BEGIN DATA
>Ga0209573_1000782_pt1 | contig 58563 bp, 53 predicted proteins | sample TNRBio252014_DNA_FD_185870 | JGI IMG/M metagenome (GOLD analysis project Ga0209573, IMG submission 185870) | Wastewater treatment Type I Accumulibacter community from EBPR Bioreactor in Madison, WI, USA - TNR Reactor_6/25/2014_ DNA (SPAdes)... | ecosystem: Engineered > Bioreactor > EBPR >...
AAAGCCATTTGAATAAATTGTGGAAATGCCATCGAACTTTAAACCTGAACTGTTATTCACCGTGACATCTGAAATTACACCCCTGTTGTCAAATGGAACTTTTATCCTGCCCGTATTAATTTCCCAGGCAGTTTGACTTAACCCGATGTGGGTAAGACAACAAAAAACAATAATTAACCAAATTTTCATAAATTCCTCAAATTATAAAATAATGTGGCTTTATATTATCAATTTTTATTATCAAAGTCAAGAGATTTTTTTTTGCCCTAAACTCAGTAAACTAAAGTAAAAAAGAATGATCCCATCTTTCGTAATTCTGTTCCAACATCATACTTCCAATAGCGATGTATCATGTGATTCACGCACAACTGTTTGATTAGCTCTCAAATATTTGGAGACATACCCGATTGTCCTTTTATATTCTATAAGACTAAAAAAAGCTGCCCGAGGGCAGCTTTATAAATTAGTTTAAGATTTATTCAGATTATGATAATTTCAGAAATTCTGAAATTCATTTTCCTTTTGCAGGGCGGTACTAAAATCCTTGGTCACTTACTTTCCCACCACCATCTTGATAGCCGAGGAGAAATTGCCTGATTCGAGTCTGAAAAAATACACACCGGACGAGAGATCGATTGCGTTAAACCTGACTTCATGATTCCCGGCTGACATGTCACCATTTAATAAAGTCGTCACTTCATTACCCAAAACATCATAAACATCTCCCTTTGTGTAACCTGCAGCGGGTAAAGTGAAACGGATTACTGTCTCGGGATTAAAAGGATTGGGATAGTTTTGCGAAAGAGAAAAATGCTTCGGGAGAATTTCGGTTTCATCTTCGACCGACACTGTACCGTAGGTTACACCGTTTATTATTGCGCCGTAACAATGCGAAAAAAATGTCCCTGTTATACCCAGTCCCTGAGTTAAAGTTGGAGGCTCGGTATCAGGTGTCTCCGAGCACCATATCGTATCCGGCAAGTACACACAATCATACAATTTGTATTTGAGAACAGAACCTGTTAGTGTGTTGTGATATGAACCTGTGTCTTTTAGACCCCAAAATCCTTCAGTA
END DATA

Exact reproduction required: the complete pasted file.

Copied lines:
>Ga0209573_1000782_pt1 | contig 58563 bp, 53 predicted proteins | sample TNRBio252014_DNA_FD_185870 | JGI IMG/M metagenome (GOLD analysis project Ga0209573, IMG submission 185870) | Wastewater treatment Type I Accumulibacter community from EBPR Bioreactor in Madison, WI, USA - TNR Reactor_6/25/2014_ DNA (SPAdes)... | ecosystem: Engineered > Bioreactor > EBPR >...
AAAGCCATTTGAATAAATTGTGGAAATGCCATCGAACTTTAAACCTGAACTGTTATTCACCGTGACATCTGAAATTACACCCCTGTTGTCAAATGGAACTTTTATCCTGCCCGTATTAATTTCCCAGGCAGTTTGACTTAACCCGATGTGGGTAAGACAACAAAAAACAATAATTAACCAAATTTTCATAAATTCCTCAAATTATAAAATAATGTGGCTTTATATTATCAATTTTTATTATCAAAGTCAAGAGATTTTTTTTTGCCCTAAACTCAGTAAACTAAAGTAAAAAAGAATGATCCCATCTTTCGTAATTCTGTTCCAACATCATACTTCCAATAGCGATGTATCATGTGATTCACGCACAACTGTTTGATTAGCTCTCAAATATTTGGAGACATACCCGATTGTCCTTTTATATTCTATAAGACTAAAAAAAGCTGCCCGAGGGCAGCTTTATAAATTAGTTTAAGATTTATTCAGATTATGATAATTTCAGAAATTCTGAAATTCATTTTCCTTTTGCAGGGCGGTACTAAAATCCTTGGTCACTTACTTTCCCACCACCATCTTGATAGCCGAGGAGAAATTGCCTGATTCGAGTCTGAAAAAATACACACCGGACGAGAGATCGATTGCGTTAAACCTGACTTCATGATTCCCGGCTGACATGTCACCATTTAATAAAGTCGTCACTTCATTACCCAAAACATCATAAACATCTCCCTTTGTGTAACCTGCAGCGGGTAAAGTGAAACGGATTACTGTCTCGGGATTAAAAGGATTGGGATAGTTTTGCGAAAGAGAAAAATGCTTCGGGAGAATTTCGGTTTCATCTTCGACCGACACTGTACCGTAGGTTACACCGTTTATTATTGCGCCGTAACAATGCGAAAAAAATGTCCCTGTTATACCCAGTCCCTGAGTTAAAGTTGGAGGCTCGGTATCAGGTGTCTCCGAGCACCATATCGTATCCGGCAAGTACACACAATCATACAATTTGTATTTGAGAACAGAACCTGTTAGTGTGTTGTGATATGAACCTGTGTCTTTTAGACCCCAAAATCCTTCAGTA